THE MICHIGAN DAILY rAGE
Library Completes First Year
As Friday the Undergraduate'
ary will be one year old.
summing up its accomplish-
s in its first year, Roberta L
ston, head librarian, said the
ry "has already become an
lectual center for undergradu-+
and, in general, a great edu-
ring the past year the library
used by almost one and one-
million people. Mrs. Keniston
ted out that for a comparable
d a year ago, the Library of
ress recorded only three-
ters of a million admissions.
Take 120,000 Books
e Library recorded that 120,-
books were withdrawn for
e use during the past year.
e Lamont Library at Harvard,
ation's only other undergrad-
library, loaned 55,090 books
similar period. The ratio be-
. the number of undergradu-
and the number of withdraw-,
s substantially lower at the
'ersity than at Harvard, she
An additional 260,000 books were
used in the Library itself, bring-
ing the total to almost 400,000.
An analysis released by Mrs.
Keniston revealed figures pertain-
ing to the use of books by class
Grads Use Most
The largest users of the library,
graduate students, accounted for
over one-fourth of books taken
out of the library.
The percentage of usage declined
in proportion with the class's year,
the freshmen bein.; the lowest with
13 per cent.
Faculty and staff accounted for
only four per cent.
Mrs. Keniston pointed out the
success of the reserve book system,
by which a professor may put
books for their courses on over-
Bhe said that this, in conjunc-
tion with the open stacks main-
tained in the Library, has induced
professors to increase their out-
side reading requirements and
She said this might not be the
most popular event of the year,
but it was of definite educational
benefit and students recognized
Mrs. Keniston said book-buying
was almost non-existent because
there were insufficient funds for
CAMPUS STUDY CENTER - Students- that regularly use the
facilities of the Undergraduate Library have caused the Library
staff to serve almost one and one-half million people and circulate
over 120,000 books during its first year of existence.
An acquisition fund had been!
projected when the Library was
Another result of the low bud-
get has been a need for increased
The present staff has managed
to accommodate the unexpectedly
large number of users only by
exceptionally hard work, she said.
Need Bigger Staff
Commenting on a "serious need"
to increase the "skeleton staff"
presently employed by the Library,
Mrs. Kenniston estimated that
approximately twenty-five new
members, including nine full-time
librarians and 16 student assist-
ants" would have to be added to
the present staff of about one
As to definite plans for the
future, Mrs. Keniston revealed two
The first is the "music to study
The music, to be played for six
hours per week on the second floor,
at its inception, is to start early
next semester, as soon as technical
difficulties are ironed out.
Mrs. Keniston emphasized the
experimental nature of the plan,
saying that it would be imn'iedi-
ately suspended if student reaction
To Aid Freshmen
The second idea, aimed at as-
sisting freshmen who will be writ-
ing their initial research paper in
English 24 courses, is to publish
a series of pamphlets dealing with
the organization and function of
the various parts of the library.
The pamphlets will include in-
formation on the use of reference
books, and their value, the peri-
odical indexes, the reserve book
system, and the card catalogue.
The aim of the publications is
either to supplement present data
available or to provide new infor-
Mrs. Keniston said the rationale
for this was to ease the task of
the students in obtaining the ma-
terials for their papers.
Mrs. Keniston revealed that the
whole staff of the Library found
it a very rewarding place in which
to work. She attributed this to
"impressive" attitude on the part
of most students.
By RUTHANN RECHT
IOWA CITY - The first step
in getting a full-scale Honors Pro-
gram is under way in the Liberal
Arts departments of the State Uni-
versity of Iowa, the director of the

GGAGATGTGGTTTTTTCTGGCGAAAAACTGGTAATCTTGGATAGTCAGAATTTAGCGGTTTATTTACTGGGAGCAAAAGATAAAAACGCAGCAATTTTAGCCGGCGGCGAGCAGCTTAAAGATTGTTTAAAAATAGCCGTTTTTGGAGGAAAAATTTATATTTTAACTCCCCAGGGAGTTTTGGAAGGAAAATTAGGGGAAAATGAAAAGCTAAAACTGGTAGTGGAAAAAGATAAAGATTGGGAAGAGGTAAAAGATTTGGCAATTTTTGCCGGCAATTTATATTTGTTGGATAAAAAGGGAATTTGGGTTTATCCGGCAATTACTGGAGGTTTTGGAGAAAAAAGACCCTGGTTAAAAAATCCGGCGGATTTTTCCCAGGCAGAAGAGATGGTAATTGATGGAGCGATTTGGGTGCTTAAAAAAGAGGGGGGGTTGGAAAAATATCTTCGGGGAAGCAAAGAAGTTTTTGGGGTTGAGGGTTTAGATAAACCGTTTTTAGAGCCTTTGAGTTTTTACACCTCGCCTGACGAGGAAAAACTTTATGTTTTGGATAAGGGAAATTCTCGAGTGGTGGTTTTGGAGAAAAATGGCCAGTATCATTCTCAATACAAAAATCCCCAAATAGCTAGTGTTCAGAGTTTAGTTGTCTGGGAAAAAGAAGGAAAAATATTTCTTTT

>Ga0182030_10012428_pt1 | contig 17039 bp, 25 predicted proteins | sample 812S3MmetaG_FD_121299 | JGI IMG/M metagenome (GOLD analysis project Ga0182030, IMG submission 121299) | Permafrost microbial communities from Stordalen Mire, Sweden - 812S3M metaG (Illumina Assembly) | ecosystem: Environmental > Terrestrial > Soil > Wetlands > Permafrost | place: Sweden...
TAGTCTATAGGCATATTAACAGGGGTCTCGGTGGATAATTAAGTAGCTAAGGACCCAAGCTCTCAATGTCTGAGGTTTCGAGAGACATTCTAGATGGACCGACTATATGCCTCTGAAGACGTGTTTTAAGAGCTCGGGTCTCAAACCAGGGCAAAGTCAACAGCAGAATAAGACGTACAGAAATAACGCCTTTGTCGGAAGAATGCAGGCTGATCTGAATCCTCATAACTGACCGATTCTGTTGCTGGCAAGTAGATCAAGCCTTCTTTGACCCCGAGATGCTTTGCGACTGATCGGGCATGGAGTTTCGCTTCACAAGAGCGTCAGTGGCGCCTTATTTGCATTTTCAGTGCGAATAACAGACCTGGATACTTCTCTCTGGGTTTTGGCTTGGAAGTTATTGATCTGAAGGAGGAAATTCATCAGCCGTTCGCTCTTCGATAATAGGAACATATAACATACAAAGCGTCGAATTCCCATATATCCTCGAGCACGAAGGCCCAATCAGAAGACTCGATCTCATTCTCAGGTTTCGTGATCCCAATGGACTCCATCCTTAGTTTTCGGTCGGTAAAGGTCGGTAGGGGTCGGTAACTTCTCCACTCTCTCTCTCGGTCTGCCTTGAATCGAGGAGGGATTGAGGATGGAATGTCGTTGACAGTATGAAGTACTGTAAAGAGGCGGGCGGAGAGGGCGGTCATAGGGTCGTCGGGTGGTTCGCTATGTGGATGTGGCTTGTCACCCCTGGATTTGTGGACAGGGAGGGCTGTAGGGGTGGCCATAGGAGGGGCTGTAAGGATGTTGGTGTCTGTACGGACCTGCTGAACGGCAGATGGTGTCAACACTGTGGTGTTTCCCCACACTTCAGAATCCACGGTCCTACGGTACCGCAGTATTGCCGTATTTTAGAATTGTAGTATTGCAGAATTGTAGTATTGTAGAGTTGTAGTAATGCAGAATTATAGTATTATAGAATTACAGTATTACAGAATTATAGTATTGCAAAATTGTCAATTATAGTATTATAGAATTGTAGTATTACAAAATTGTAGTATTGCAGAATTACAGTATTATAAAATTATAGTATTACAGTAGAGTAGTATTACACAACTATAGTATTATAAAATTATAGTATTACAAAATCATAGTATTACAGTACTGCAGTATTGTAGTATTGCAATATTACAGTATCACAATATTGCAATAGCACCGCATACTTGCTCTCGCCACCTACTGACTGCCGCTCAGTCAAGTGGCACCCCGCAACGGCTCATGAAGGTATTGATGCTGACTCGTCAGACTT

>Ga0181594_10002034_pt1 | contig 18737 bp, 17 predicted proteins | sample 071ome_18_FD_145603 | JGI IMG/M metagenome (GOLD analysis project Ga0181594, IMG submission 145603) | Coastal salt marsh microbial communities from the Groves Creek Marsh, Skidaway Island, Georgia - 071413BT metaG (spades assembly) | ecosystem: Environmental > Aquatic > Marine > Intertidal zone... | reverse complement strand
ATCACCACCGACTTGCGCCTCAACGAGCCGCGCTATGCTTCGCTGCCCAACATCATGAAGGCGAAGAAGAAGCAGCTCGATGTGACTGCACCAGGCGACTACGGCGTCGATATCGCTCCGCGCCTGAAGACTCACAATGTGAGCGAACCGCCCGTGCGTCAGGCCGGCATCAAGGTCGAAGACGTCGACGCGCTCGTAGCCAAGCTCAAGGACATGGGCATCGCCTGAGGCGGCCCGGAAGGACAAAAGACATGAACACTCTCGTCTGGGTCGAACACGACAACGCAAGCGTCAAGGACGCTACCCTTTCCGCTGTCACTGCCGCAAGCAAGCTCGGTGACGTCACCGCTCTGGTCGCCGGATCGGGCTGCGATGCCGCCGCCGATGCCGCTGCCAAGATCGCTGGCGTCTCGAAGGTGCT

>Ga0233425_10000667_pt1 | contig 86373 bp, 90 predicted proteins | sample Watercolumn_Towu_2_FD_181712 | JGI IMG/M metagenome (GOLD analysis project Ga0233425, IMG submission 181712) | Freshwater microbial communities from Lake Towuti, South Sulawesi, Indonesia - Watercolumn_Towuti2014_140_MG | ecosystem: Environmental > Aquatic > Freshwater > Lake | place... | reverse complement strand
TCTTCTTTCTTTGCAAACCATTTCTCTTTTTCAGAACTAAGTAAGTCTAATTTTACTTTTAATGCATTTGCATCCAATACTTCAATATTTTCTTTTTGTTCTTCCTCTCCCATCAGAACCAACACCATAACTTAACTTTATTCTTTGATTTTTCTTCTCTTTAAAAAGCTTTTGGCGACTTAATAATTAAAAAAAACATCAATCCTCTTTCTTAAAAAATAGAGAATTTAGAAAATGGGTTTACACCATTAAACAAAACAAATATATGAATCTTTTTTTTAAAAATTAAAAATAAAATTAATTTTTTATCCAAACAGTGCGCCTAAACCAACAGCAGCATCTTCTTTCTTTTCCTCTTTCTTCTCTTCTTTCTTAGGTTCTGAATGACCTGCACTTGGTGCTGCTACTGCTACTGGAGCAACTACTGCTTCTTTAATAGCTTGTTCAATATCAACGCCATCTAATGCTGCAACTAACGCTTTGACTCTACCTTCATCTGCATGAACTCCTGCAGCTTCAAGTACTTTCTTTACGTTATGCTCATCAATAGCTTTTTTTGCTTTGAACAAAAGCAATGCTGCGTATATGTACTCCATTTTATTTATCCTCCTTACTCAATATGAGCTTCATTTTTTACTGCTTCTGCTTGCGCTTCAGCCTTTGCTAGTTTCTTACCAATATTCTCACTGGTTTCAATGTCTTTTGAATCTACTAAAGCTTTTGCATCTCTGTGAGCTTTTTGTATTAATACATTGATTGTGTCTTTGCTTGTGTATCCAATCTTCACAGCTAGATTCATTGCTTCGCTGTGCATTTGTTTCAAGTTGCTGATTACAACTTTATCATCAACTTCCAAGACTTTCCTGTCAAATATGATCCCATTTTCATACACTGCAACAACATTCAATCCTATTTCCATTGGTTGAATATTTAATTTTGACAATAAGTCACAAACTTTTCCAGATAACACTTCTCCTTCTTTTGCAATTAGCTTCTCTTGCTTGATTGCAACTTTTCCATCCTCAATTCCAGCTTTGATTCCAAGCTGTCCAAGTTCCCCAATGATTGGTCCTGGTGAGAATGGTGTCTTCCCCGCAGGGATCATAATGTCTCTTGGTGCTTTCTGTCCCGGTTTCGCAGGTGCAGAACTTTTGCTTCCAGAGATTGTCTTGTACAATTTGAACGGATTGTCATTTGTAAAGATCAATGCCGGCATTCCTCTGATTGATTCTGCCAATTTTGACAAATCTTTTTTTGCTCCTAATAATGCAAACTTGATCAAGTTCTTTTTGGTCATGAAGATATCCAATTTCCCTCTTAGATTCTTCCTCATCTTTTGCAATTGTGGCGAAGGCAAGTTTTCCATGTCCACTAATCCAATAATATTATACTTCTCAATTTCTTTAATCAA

Honors Program has said recently.
The program is aimed mainly at
freshmen, but sophomores and
juniors may also be admitted if
they are eligible. Eligibility is de-
cided on a grade and ability basis.
Freshmen are selected on the basis
of their entrance exams.
Sophomores and juniors are eli-
gible on the basis of their dem-
onstrated ability and on the spe-
cial advice of their instructors.
PHILADELPHIA - Eight fra-
ternities at the University of
Pennsylvania were caught 'dirty
rushing' recently. The Interfra-
ternity Council has as yet taken
no disciplinary action against the
They were caught entertaining
individuals below so ph om or e
standing. These social functions
were not hidden; instead, they
were planned for weekend after-
noons. Nt only have the guests
been entertained, with ref resh-
ments, but, in keeping with the
holiday spirit, gifts have been pre-
sented by members of the frater-
CHAMPAIGN, Ill. - The "Class
of '66" may be the first to receive
degrees following four years of
study at the University of Illinois'
Chicago Undergraduate Division,
the committee appointed to study
the adoption announced recently.
The group set 1964-65 'as the
year when junior subjects should
C real Urges
Republican candidate for mayor
Cecil o. Creak urged immediate
action on Ann Arbor's threatened
gas shortage in telegrams sent
Saturday to Gov. G. Mennen Wil-
lams, Senators Philip A. Hart and
Patrick V. McNamara, and Repre-
sentative George Meader.
Creal's message in part read:
"On Thursday Michigan Con-
soidated Gas Co. announced serv-
ice will be discontinued to three
Ann Arbor schools and ten area
industries effective Feb. 2 . . . The
citizens of Ann Arbor greatly fear
that this ruling may be extended
to other industries.
"Home users fear that the price
of residential heating gas will be
raised in order to replace the lost
supply. We urgently request that
you use every power at your com-
mand to have the Federal Power
Commission rescind this order."
"Many people have expressed
concern over this situation," Creal
explained, "since th official an-
nouncement in last Thursday's
Ann Arbor News. Due to the ur-
gency of the situation I felt that
the proper authorities should be1
conscious of public opinion.
"I trust and hope," he continued,
that the City Council will do
everything in their power to get+
the FPC to act favorable on the
Michigan Consolidated Gas Co.+
"This artificially-created gas
shortage," Creal said, "will be a
be offered at Chicago and 1965-66
as the date for beginning instruc-
tion in senior subjects. Initially,
the four year campus would in-
clude three colleges and two divi-
sions: Colleges of Arts and Sci-
ences, Commerce and Business Ad-
ministration, and Engineering and
Divisions of Architecture and
MADISON - A merit pay raise
of five per cent for the University
of Wisconsin's faculty members
was assured this week in Governor
Gaylord Nelson s 1959 budget. A
general wage boost of another five
per cent appeared in the offing.